Have you ever been by car to Tienen in the autumn? If so, you have probably got stuck behind a slow-moving tractor pulling a trailer loaded to the brim with large, white, carrot-like root vegetables. They are sugar beet. Next time it happens, you might like to dwell on a startling statistic. Six million tons of sugar beet are transported on the public roads around Tienen every year. Tienen — the Sugar City — is therefore the place to go to find out about sugar, and specifically, its Sugar Museum.
You are led around the museum by a highly informative yet entertaining audio guide available in Dutch, English, French and German. You will discover the history of sugar beet in Flanders, how it’s grown, harvested and processed, and a thousand and one uses for sugar. Children will probably love the touch-screens introducing Professor Zucchero and the animated members of his Sugar Parliament. In one room, music-lovers of all ages will be tapping their toes to 50 clips of songs containing the word “sugar”.
The surprises start early on with the fact that the Flemish sugar beet industry has its roots (excuse the pun) in Napoleon’s struggles against the United Kingdom. In 1807 the British began a blockade of France, which prevented the import of sugar cane from the Caribbean. To prevent cries of “Mon dieu, pas de sucre!” sugar beet was quickly developed as the perfect alternative. By 1812, Frenchman Benjamin Delessert had developed an industrial process to extract sugar from sugar beet, and by the end of the Napoleonic wars over 300 sugar beet mills were already up and running.
Since Belgium was annexed to France, the rich loam soils of the fields around Tienen were used intensively for cultivating sugar beet. It’s a biennial plant – which means it takes two years to complete its lifecycle. During its first growing season, it produces a large (1-2 kg) storage root which contains 15-20% sucrose by weight. If not harvested, the nutrients in the root are consumed to produce flowers the following year.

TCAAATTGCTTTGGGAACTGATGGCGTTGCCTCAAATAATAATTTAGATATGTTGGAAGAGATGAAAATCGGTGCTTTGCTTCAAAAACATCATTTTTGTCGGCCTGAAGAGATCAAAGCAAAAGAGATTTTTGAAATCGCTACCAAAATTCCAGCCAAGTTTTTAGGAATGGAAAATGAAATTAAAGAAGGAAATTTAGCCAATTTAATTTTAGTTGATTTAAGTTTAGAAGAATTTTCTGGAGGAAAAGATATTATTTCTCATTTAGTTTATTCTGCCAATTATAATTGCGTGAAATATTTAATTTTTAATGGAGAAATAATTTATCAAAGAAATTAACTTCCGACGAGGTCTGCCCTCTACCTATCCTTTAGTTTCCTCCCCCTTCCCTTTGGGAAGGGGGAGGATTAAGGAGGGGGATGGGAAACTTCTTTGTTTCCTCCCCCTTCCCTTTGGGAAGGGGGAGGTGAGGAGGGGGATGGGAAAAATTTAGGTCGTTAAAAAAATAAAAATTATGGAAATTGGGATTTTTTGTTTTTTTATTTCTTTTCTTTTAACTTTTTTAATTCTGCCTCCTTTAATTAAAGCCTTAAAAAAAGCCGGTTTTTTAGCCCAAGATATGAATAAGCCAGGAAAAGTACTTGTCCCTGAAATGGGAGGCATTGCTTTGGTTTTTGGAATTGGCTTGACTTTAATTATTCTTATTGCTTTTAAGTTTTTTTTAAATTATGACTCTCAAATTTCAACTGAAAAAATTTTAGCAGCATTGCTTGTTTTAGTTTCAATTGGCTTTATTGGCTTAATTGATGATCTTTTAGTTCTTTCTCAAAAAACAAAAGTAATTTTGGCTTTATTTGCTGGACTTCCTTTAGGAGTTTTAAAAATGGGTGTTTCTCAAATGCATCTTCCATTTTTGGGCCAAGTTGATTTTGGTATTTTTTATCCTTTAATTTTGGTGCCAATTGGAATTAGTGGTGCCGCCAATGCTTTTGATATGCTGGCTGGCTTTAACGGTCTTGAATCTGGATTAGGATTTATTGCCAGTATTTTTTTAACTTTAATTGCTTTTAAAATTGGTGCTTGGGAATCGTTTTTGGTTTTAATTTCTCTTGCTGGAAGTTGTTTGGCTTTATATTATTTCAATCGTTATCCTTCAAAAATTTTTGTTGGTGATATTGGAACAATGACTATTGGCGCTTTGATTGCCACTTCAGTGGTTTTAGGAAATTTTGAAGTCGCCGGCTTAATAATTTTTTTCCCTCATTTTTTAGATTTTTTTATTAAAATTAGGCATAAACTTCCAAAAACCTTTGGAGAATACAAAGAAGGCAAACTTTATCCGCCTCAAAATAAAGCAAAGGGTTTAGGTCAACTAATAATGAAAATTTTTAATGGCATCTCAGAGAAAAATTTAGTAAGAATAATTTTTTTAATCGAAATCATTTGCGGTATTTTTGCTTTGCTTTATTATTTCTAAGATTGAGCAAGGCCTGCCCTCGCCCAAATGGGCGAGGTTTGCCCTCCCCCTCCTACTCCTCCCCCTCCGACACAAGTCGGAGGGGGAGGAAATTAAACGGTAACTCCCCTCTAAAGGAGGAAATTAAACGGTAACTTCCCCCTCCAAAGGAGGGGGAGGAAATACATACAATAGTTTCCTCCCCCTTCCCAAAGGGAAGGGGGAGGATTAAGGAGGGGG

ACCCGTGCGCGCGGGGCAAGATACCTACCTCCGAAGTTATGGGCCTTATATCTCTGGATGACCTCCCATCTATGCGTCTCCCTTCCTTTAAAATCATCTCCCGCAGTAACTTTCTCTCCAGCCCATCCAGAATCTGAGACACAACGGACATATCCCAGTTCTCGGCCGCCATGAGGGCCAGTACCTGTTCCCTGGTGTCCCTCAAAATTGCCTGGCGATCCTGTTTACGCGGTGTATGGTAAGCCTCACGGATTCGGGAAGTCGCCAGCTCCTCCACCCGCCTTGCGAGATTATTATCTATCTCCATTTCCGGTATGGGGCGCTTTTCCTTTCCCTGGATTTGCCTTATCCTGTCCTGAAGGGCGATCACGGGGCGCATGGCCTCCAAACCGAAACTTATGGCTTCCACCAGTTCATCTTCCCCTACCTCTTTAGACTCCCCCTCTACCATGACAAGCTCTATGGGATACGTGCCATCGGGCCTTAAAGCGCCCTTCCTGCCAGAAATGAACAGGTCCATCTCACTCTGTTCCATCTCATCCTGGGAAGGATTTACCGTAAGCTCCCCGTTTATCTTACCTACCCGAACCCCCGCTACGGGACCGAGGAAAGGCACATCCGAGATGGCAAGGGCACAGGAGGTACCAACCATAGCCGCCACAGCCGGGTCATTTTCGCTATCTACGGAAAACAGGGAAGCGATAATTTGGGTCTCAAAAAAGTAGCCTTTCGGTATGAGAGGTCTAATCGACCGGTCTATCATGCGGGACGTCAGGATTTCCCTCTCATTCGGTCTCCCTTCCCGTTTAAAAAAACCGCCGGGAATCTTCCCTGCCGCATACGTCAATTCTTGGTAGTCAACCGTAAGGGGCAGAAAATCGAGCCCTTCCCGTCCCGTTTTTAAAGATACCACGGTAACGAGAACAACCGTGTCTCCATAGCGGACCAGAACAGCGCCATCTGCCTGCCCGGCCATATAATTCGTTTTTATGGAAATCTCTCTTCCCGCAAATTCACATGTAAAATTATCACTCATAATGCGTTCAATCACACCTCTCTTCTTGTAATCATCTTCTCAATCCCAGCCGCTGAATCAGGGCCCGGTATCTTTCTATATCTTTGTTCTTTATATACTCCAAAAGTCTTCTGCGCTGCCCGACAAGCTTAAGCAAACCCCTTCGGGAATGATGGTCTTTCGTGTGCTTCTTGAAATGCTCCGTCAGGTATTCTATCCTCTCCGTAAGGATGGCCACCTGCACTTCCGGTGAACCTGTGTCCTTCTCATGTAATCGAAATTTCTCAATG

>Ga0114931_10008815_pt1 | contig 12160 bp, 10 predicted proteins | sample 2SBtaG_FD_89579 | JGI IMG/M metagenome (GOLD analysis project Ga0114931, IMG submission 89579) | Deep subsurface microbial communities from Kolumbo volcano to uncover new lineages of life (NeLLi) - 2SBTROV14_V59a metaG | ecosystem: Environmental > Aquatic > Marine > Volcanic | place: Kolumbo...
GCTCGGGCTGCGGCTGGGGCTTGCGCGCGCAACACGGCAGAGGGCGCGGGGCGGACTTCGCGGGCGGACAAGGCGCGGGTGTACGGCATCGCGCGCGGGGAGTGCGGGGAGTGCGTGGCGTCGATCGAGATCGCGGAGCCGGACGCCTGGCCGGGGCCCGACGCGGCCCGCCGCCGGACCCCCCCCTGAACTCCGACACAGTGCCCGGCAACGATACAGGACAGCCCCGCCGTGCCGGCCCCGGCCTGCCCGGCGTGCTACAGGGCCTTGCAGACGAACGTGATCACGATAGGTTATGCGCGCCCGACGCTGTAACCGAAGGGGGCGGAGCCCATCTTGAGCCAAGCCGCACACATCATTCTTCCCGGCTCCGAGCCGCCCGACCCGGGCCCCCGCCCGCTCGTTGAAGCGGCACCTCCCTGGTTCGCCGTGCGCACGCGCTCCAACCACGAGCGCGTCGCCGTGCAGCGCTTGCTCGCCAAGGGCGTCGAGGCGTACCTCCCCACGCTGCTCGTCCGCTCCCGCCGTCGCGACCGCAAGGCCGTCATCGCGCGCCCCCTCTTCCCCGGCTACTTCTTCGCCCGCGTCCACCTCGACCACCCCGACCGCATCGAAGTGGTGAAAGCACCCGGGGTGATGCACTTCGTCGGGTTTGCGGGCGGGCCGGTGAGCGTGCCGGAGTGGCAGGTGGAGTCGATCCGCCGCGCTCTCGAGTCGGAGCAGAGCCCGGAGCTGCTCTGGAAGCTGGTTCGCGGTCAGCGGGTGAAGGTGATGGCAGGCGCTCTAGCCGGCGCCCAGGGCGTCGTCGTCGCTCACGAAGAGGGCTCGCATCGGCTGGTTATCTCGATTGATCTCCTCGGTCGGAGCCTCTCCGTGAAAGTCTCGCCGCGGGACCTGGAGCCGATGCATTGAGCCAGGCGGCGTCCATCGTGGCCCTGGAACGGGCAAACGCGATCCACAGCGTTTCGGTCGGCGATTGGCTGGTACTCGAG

Until the 1960s, sugar beet was harvested manually; an operation which required thousands of seasonal workers. The museum has a fascinating video interview with a former seasonal labourer who describes the back-breaking work. Thankfully a horse would be used to pull a device that would lift the roots, but after that it was nothing but toil and sweat for the team of workers. One labourer would follow the horse and shake the soil from the beets and put them in neat rows; a second worker would use a beet hook to separate the leaves from the root; a third one would fork the beets into the back of a cart. The interviewed worker said that if he was doing the first job he found it easier to crawl on his hands and knees over the fields rather than walk bent-double. He estimated he crawled five kilometres a day. Today, of course, the harvesting process is entirely mechanised.
I also learned to my surprise that when sugar beet is refined is doesn’t just lead to sugar but also “sugar treacle”. This is a significant by-product which can be recycled into citric acid. (And I always thought citric acid came from citrus fruits!) Citric acid has various applications such as seasoning, flavouring or preservative in the food industry. It’s also used in pharmaceuticals, cosmetics, and in the photography, cement and textiles industries.
Another fascinating film shows a sugar artist at work as he melts sugar, pours it into carefully constructed and often complicated moulds and forms the most amazing structures. Some of these are on display in the museum, which organises regular sugar art competitions.
Finally, here’s another example of the wonderful information you can glean from the museum. Collectors of sugar packaging are called glycophiles — but only if they collect the pack complete with their contents. If they just keep the packaging without the sugar, they are called paraglycophiles. Whatever they call themselves, these collectors organise frequent meetings around the world to exchange and exhibit their collections, some of which have acquired the status of works of art!
At the end of your visit, the Museum CafÃ© on the ground floor is strategically positioned to refresh your flagging energy reserves. Next door, local products can be purchased. If you have a sweet tooth, you will be spoilt for choice.
The Sugar Museum is open daily except Monday from 10 a.m. to 5 p.m.
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